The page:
Once i had a rough idea of how i wanted the keyboard to look with the toy organ body, i began prototyping the circuit and coming up with a general idea of what the final product would do. i knew that i wanted to use a PLL chip to multiply the voice frequency, and then send that frequency to a pseudo-noise generator made from a 74ls273 shift register and CD4030 XOR chip. i was pleasantly surprised with some positive results, but unfortunately there were problems with the toy keyboard chip i was using. the toy keyboard was a very cheap generic toy keyboard. it put out a square wave voice for a clock-determined gate interval, so changing the pitch of the keyboard would effectively change the gate time of the voice. then an envelope capacitor would shape the output of the square-wave. the problem came with the gate time, since not only did the gate time dictate the length of the note, it also put the chip in standby mode each time the note was allowed to end. then when another key was pressed, the chip would have to power back on, and the voice would spike. the sound was especially noticeable since the signal was being sent to the PLL frequency multiplier, so i decided to scrap that keyboard chip, and go with one that was more compatible. i had an old purple DSI keyboard that had just the chip for the job. the chip had a square wave output that would stay on as long as a key was pressed in"organ" mode, or hold the last note continuously in "piano" mode, granted the envelope circuitry is removed from the circuit. the keyboard also puts out a gate signal for the length of the held note in both modes. the chip also had a record and playback mode, but i decided to leave those out since i knew there would be space limitations on the control panel. the only drawback to the chip was that there is a battery alarm sound that chimes after a minute or so of inactivity. unfortunately the battery alarm timer will only reset when a key is re-triggered, so re-triggering redundant functions like "play" mode and "piano" mode with an LFO was not an option. 
moving on, i came up with a general idea for the architecture of the signal path. the main voice coming from the keyboard would be split in two directions. one voice would be put through a frequency divider. the four sub-frequencies would then be mixed together with a joystick before being sent to a VCA. the other direction of the signal would be sent to the PLL frequency multiplier, then sent to the clock input of the pseudo-noise generator circuit. that signal would then be sent to another VCA that would be mixed to the other one. the two signals would then be sent to a PT2399 echo circuit. after the echo circuit, the signal would be sent to a resonant 12db LP filter, and finally the power amplifier stage. i then added two individual ramp LFOs to be able to modulate the VCAs and VCF. LFO "A" has "RISE" and "FALL" inputs to control the shape and speed of the LFO. LFO "B" has a rate knob and a three way toggle switch to set the shape to saw, ramp, or reverse-saw. the filter's cutoff can be modulated by LFO "A", but the LFO input is inverted from that going to the VCAs, so their peaks will be out of phase 180 degrees. this makes for a more versatile effect, i think. once everything was built and working on the breadboard, i designed, cut, and populated the circuit board for all of the new circuitry. i also started playing with ideas for the faceplate, cutting prototypes out of old cereal box cardboard.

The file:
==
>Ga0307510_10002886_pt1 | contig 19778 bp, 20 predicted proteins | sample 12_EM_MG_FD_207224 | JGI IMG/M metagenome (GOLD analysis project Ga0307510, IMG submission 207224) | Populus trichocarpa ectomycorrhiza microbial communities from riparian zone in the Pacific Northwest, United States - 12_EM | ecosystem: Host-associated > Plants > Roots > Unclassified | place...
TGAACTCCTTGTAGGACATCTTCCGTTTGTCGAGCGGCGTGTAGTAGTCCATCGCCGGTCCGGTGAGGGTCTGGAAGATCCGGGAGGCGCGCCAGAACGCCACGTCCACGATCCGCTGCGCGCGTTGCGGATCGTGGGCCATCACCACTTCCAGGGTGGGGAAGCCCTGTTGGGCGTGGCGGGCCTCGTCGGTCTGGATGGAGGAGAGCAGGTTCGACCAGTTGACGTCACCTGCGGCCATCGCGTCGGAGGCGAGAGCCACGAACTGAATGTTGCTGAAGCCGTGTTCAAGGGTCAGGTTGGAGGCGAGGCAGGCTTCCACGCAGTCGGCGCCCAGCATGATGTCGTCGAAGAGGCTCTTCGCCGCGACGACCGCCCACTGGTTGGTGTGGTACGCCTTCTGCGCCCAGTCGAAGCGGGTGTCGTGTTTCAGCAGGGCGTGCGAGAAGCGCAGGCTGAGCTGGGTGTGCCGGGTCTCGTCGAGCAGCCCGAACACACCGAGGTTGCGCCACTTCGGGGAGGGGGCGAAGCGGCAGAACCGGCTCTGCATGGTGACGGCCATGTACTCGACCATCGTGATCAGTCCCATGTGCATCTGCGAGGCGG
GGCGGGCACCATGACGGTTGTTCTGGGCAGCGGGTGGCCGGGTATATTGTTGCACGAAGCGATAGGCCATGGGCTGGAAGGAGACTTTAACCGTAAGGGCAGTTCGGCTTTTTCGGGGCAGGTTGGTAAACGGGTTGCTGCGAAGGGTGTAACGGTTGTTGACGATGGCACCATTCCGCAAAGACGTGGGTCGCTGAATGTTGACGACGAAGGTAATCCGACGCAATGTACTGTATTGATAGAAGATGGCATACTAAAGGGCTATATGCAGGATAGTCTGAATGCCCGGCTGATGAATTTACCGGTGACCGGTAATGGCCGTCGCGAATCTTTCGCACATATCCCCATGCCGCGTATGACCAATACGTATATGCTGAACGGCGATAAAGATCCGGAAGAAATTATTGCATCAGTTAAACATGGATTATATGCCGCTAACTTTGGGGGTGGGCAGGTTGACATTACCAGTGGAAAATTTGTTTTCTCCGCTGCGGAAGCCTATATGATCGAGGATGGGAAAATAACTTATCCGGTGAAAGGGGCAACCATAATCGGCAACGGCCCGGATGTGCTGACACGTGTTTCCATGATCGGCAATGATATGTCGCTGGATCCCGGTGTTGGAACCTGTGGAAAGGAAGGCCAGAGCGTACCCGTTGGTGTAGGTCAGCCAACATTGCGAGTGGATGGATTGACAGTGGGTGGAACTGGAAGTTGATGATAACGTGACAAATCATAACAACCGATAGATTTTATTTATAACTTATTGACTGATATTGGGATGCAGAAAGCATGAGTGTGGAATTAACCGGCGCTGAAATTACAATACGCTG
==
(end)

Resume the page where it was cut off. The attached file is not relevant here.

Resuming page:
It was about this point in the project when i had received an inquiry into buying and modding my last NT02 and my long-for sale NOISE synth. see THIS UPDATE. that took my attention away from the keyboard for a week or so, and then i got really sick... i haven't been sick for a long long time, and this time i was laid out for a good ten days. my cold finally passed though, and by the time it had, i realized that all i really had left to do was wire up the hardware, cut a faceplate, debug, and assemble the keyboard once and for all. debugging took a few days, and the faceplate gave me a few problems, but eventually this little creature came to life. this little guy really turned out great!